Not Your Grandmama’s Red Velvet (Cup)cake(s) with Cream Cheese Frosting


Sometimes a recipe poses obstacles. For instance, when a certain little boy tells me he’d like red velvet cupcakes for his birthday party, I need to wrestle with the idea of using food coloring I’d typically prefer not adding to food. It’s not that I think you or you should refrain from such things as well, I simply prefer keeping my own recipes free from artificial ingredients. True, beets can impart a gorgeous red hue, but I’ve had little luck with incorporating them without also adding root-vegetable flavor to whatever I’m baking. Well, except for these brownies and these muffins. But I wasn’t planning on making brownies. Or muffins.

Can we also simply talk about red velvet cake for a minute? It’s an American Southern thing – and these days, it seems to be everywhere. While once upon a time red velvet cake is believed to have gotten its name from the chemical reaction between the buttermilk, vinegar, and unsweetened cocoa often present in this cake batter, that isn’t often the case these days. For one, cocoa used to be less alkaline than what we find today, which created a noticeable reaction within the ingredients. Today, the majority of red velvet recipes rely on artificial red food coloring to impart the desired color. Oh, and that velvet in the name – that has to do with the soft, velvety crumb of the cake, not the smoothness of the color. WHAT!

As with most things I approach in life – I think moderation is key. I don’t give myself shit for adding a little food coloring to cupcakes I plan to make once a year, if even that often. Plus these cupcakes were a big hit. They’re moist, chocolate-y without being too sweet. The frosting isn’t overly sweet either, which I like in desserts. Oh, but then there’s the other thing – red velvet cake is typically considered a buttermilk cake, not a chocolate cake… This recipe isn’t one of those. It is a chocolate cake recipe. One of my favorites, actually… slightly tweaked to make this work as a red velvet cake. There’s no buttermilk, no vinegar… but the sour cream and brown sugar create a moist, soft cake regardless. The cream cheese frosting is easy and stable even at room temperature. Feel free to leave it white, rather than adding more color.


Not Your Grandmama’s Red Velvet Cupcakes with Cream Cheese Frosting

Yields 3 dozen regular-sized cupcakes.


For the cupcakes:
2½ cups light brown sugar, packed
¾ cup + 2 tbsp. unsalted butter, room temperature
3 eggs, room temperature
1¾ tsp. vanilla extract
2¼ cups all-purpose flour
6 tbsp. unsweetened cocoa powder
2½ tsp. baking soda
½ tsp. salt
1 tbsp. red gel food coloring *
1 cup sour cream, room temperature
1 cup + 2 tbsp. boiling water

* The gel-version of food color offers a nicely intense coloring. More than any liquid food coloring I’ve ever found. Plus, the weird red coloring taste isn’t noticeable. I like Americolor Gel Pastes.

For the frosting:
8 oz. cream cheese, room temperature
2 sticks unsalted butter, room temperature
4 tbsp. vegetable shortening
2 tsp. vanilla powder
4-6 cups powdered sugar
coloring of your choice, if desired



Preheat your oven to 350° F. Line two cupcake pans with liners, or grease each cupcake cup. Set aside until needed.

In the bowl of your stand mixer, cream together the butter and sugar over medium-high speed, using the paddle attachment, until lightly colored and fluffy (3-4 minutes). Add the eggs, one at a time, fully incorporating each egg before adding the next.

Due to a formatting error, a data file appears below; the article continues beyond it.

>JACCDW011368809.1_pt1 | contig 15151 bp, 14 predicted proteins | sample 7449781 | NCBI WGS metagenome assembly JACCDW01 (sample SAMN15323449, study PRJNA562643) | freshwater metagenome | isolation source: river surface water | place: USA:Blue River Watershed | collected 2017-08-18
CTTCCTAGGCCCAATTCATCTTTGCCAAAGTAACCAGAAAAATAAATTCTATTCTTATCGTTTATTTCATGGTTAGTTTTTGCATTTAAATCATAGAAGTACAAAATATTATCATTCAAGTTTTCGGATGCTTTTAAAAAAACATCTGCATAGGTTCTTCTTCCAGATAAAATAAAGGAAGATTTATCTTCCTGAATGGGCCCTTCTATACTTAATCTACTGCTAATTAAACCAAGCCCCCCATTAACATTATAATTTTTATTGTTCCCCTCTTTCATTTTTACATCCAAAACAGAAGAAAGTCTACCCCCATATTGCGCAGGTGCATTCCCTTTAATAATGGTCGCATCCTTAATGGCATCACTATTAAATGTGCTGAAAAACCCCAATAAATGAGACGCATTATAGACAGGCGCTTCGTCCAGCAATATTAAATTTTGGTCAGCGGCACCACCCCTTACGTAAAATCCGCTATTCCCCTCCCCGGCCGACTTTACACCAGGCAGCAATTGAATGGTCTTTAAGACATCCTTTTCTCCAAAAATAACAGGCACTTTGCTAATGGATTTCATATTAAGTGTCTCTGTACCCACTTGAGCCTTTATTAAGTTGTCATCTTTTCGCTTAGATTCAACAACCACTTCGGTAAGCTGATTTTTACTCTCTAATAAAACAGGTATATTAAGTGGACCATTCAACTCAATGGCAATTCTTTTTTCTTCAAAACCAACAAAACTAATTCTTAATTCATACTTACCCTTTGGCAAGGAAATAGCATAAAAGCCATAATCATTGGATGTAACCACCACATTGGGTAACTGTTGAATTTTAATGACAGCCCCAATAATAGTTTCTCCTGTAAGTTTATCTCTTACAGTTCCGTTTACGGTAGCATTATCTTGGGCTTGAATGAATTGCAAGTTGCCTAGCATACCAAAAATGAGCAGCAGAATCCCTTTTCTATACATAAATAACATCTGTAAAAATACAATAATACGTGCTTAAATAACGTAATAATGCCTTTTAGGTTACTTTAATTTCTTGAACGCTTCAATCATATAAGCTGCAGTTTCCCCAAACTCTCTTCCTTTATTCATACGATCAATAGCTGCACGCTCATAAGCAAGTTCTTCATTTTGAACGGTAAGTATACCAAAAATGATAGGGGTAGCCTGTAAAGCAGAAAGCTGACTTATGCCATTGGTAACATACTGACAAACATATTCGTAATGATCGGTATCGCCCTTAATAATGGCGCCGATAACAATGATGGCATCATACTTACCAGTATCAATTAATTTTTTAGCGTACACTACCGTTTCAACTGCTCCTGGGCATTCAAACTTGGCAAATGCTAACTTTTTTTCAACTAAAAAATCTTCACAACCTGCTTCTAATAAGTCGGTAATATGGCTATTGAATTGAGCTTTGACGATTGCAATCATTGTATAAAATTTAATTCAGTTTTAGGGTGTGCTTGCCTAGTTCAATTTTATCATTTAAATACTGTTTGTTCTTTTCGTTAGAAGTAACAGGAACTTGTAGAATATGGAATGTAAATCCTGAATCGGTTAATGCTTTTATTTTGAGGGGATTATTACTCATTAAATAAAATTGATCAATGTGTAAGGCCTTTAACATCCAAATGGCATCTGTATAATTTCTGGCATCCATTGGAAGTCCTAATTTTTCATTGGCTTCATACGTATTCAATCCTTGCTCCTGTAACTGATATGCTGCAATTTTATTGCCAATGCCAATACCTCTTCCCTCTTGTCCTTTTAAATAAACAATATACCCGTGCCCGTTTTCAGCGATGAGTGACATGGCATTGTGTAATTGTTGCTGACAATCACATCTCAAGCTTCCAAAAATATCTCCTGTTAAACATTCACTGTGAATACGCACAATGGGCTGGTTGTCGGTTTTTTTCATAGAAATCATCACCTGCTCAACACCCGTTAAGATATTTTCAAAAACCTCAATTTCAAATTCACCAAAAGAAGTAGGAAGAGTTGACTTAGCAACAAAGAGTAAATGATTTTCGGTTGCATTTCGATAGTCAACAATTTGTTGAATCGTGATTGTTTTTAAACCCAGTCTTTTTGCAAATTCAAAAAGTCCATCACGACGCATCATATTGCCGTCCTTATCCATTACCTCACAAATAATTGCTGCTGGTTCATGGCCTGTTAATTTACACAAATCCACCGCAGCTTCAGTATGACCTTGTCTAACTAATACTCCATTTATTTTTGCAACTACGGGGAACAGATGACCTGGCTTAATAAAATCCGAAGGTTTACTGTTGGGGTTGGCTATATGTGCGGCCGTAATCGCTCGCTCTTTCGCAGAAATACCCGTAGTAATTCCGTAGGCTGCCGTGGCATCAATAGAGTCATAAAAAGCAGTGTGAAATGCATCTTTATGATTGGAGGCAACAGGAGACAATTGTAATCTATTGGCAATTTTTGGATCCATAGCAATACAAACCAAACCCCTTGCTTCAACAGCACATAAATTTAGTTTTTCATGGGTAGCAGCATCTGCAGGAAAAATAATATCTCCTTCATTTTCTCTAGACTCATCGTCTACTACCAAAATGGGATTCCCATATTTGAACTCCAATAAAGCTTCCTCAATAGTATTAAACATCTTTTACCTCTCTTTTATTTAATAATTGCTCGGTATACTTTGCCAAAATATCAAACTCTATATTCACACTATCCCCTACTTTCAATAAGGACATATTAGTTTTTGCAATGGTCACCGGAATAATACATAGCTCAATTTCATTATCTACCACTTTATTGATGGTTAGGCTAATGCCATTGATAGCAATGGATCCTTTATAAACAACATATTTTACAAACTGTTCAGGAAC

Increase the speed to high, whipping the mixture until it’s fluffy and light (3-4 minutes).

In a bowl, combine the flour, unsweetened cocoa, baking soda, and salt.

Reduce the speed on your mixer to low, then alternate adding the flour mixture and sour cream to the butter mixture in thirds, starting with the flour. Add your food coloring to the batter, blending until completely incorporated.

Slowly pour in the boiling water, making sure to scrape down the sides of your mixer. Blend together on low, for 1-2 minutes.

Fill each cupcake cup about 2/3-full. Bake for 12-15 minutes, until a toothpick inserted in the center of your cupcakes comes out clean. Transfer to a cooling rack to cool completely before frosting.

To make the frosting:

Cream the cream cheese, butter, and shortening together in a stand mixer, using the paddle attachment at medium speed. Blend until thoroughly combined. Reduce the speed to low, then add the vanilla powder and two cups of the powdered sugar. Blend until completely combined. Add the remaining powdered sugar, half a cup at a time, until you reach your desired consistency.

If you’re adding color, do so now, one drop at a time, blending completely until you create your desired color. Frost the completely cooled cupcakes.


About Julie Hashimoto-McCreery

28 year old food blogger and writer.

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3 Responses to Not Your Grandmama’s Red Velvet (Cup)cake(s) with Cream Cheese Frosting

  1. Sam Han says:

    boiling water… that’s very interesting. it would par-cook the batter and thus make it retain moisture? and nice story on the origin of red velvet :)

    • That makes sense about the par-cooking for moisture, but I actually read once that the boiling water reacts with unsweetened cocoa, causing it to “bloom,” creating a more intense flavor :) thus the reason you won’t ever see boiling water added to a non chocolate cake recipe.

      • Sam Han says:

        i see i see. i have been using a chocolate cake recipe that called for hot water too but never thought it to “bloom” the cocoa as there was no explanation. thank you :)

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